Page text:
But, we dare not lose sight of the fact, described in a Morning Call special section Sunday, that there is no single mold for a Valley Puerto Rican; experiences and interests differ widely. There is pride in a common heritage, even as the debate about the home island continues: a commonwealth, an independent country or the 51st state? This is a question that should be revisited only as part of a vote by Puerto Ricans.

Puerto Rico's story is unique in American history. The United States gained the island with the Treaty of Paris after the Spanish-American War of 1898. U.S. citizenship was granted to Puerto Ricans in 1917. It was made a commonwealth in 1952 as a compromise between those pushing for independence and statehood.

In many ways, this middle course between independence and statehood has served the island well. The island governs itself and enjoys fiscal autonomy while the United States retains control of military defense, transportation, communications, immigration and foreign trade. Puerto Rico has one nonvoting representative in the U.S. House but no senators, and island residents can't vote for U.S. president. They pay no federal income tax, and can receive Social Security and federal welfare benefits. In addition, they serve in the military and are subject to drafts; Puerto Ricans first gave their lives for this country in World War I.

Latinos are the fastest growing minority in the Lehigh Valley and Puerto Ricans are the largest group among Latinos in the Valley and six surrounding counties, particularly in Allentown and Bethlehem. Though there still are relatively few Puerto Ricans in local government, a number of Puerto Rican personalities have made their mark on the Valley, including: Allentown City Council member Martin Velazquez III; south Bethlehem District Justice Nancy Matos-Gonzalez; Allentown School Board member Candido Garcia; Luis Ramos, chairman of the Allentown School District's Empowerment Team and a member of the state Board of Education; David Vazquez, principal of the Roberto Clemente Charter School in Allentown; and Wanda Velazquez, head of the Latin Alliance.

They're role models for a younger generation of Lehigh Valley Puerto Ricans, people who take pride in both their U.S. citizenship and their rich island heritage.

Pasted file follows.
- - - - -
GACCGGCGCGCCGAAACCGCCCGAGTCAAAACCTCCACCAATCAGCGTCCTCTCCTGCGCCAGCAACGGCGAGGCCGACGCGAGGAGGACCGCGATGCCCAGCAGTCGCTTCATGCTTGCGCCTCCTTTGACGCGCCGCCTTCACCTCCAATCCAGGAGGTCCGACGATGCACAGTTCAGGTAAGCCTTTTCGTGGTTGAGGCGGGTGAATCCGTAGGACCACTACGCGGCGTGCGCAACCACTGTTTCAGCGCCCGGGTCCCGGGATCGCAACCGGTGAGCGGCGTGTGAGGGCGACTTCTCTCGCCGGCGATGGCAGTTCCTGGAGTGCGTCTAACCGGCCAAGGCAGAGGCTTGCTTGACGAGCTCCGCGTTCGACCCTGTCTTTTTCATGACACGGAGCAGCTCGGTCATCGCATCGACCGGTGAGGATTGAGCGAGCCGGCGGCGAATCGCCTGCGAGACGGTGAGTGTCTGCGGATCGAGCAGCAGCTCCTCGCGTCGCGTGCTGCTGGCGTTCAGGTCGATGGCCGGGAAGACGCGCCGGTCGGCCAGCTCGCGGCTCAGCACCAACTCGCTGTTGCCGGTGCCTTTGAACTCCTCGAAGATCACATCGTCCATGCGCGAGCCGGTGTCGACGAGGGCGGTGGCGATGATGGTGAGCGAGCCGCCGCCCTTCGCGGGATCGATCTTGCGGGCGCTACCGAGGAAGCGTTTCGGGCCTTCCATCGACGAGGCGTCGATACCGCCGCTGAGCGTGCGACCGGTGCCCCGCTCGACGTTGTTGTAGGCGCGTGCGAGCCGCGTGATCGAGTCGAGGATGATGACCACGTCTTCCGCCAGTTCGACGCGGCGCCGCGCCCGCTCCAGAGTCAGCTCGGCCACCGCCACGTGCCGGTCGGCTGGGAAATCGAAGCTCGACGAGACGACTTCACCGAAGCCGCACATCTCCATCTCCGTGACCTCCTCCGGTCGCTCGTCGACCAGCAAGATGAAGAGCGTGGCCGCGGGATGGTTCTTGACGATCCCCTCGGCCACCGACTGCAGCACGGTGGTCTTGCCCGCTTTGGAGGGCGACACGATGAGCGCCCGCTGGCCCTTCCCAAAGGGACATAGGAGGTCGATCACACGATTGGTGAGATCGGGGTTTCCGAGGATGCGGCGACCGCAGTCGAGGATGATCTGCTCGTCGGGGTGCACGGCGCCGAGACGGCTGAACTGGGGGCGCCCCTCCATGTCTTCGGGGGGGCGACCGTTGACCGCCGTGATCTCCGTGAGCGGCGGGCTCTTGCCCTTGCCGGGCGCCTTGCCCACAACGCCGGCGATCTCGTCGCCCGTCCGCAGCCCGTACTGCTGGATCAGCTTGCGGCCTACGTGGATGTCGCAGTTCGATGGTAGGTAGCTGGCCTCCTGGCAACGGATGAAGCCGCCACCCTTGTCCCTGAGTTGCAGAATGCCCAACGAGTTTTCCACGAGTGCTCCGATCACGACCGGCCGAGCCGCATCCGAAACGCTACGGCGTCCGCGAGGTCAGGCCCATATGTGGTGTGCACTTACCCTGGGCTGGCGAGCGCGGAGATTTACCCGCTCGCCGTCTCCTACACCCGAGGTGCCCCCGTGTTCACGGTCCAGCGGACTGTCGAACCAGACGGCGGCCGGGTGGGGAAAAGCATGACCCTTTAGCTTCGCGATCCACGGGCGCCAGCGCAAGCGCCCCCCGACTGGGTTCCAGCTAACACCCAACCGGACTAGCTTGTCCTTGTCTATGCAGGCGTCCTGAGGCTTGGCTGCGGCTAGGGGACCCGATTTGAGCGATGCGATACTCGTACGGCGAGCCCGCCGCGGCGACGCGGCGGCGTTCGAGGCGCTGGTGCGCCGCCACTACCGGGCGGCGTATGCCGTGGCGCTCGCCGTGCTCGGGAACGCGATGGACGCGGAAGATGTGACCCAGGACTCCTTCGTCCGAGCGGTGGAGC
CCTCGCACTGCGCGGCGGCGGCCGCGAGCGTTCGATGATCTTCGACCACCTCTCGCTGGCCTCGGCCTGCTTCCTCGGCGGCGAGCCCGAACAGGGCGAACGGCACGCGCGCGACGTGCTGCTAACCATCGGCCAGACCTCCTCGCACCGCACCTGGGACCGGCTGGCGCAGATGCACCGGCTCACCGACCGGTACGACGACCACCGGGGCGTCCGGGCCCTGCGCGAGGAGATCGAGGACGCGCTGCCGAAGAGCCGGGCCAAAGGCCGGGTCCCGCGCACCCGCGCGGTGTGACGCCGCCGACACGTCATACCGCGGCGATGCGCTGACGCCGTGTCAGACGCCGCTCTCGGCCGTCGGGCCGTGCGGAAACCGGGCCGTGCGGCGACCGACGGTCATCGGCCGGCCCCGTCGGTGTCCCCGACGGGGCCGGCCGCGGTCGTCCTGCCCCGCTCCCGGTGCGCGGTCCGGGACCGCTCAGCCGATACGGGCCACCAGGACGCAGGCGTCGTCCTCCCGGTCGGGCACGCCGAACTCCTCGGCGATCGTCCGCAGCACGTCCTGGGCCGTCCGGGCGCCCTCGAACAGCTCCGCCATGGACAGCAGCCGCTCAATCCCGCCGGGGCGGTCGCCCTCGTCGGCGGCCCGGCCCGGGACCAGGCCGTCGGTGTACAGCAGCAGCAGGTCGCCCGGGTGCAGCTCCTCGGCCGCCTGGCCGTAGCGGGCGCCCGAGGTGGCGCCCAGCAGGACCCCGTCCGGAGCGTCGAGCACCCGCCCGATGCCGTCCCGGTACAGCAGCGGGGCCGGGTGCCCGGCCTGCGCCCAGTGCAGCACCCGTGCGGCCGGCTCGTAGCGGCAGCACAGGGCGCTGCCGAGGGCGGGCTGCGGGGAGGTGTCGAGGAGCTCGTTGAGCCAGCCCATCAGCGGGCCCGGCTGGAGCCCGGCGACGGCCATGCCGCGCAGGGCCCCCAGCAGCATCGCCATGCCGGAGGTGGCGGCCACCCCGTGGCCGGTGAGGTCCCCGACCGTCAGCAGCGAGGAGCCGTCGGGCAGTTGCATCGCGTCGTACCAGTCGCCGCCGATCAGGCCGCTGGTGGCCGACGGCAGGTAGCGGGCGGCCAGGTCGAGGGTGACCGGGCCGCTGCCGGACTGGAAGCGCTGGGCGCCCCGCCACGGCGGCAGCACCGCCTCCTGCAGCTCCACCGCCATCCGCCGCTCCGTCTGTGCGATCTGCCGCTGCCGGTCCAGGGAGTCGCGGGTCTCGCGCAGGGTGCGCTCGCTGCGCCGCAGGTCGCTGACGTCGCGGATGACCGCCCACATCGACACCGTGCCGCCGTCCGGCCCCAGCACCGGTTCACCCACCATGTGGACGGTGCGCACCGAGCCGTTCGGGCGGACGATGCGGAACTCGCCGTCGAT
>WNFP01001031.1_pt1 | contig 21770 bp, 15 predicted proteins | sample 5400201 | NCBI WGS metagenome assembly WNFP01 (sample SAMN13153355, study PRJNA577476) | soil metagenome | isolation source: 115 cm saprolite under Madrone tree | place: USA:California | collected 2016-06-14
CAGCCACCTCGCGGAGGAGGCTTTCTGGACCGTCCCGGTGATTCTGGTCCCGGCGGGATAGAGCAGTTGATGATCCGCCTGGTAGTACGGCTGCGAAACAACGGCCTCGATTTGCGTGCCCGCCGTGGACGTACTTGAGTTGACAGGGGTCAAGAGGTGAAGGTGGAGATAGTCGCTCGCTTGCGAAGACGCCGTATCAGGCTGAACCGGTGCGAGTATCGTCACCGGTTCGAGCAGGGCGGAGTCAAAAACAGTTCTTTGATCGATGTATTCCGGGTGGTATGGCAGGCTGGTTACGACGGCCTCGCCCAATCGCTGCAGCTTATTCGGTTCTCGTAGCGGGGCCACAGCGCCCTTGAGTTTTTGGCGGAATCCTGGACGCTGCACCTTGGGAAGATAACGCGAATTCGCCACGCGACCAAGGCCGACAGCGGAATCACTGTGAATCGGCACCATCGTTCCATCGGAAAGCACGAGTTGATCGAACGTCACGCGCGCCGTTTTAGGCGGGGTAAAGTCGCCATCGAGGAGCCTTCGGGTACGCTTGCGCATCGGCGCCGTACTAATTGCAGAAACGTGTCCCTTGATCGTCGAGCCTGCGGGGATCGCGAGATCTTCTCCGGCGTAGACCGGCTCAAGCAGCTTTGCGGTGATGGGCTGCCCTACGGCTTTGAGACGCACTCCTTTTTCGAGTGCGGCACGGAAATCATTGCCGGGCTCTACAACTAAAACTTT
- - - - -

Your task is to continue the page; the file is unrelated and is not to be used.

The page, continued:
Anything But Commonwealth For Puerto Rico

David Medina

JULY 25, 2002
©Copyright 2002 THE HARTFORD COURANT. All world rights reserved.

If Puerto Ricans were designing a greeting card for the 50th anniversary of the island's status as a commonwealth of the United States, it would say: "Happy Birthday, Commonwealth. Drop Dead."

Yes, as Puerto Ricans applaud the transitory economic and political benefits achieved through commonwealth, even the Popular Democratic Party that promulgated the concept recognizes finally that, as is, it has run its course.

Although Puerto Ricans are U.S. citizens by law, they have no representation in Congress and they can't vote for president. They are subject to federal laws designed to protect U.S. business and military interests on the island.

A series of Washington appointees ran Puerto Rico from 1898 until 1952, when, under an agreement with the United States, the islanders established their own local government with a constitution and an elected governor as chief executive. The island's economy also became dependent on American corporations that paid no U.S. taxes to locate manufacturing plants there and thereby vastly expanded their profits.

The relationship helped Puerto Rico's economy grow much faster than its Caribbean rivals, but its per-capita income remained at less than half that of Mississippi, the poorest state.

Congress, however, repealed the tax breaks in 1996 and left nothing in their place, triggering a steady exodus of plants and jobs to places like Singapore. The island, moreover, remains saddled with federal laws that prevent it from seeking other means of relief.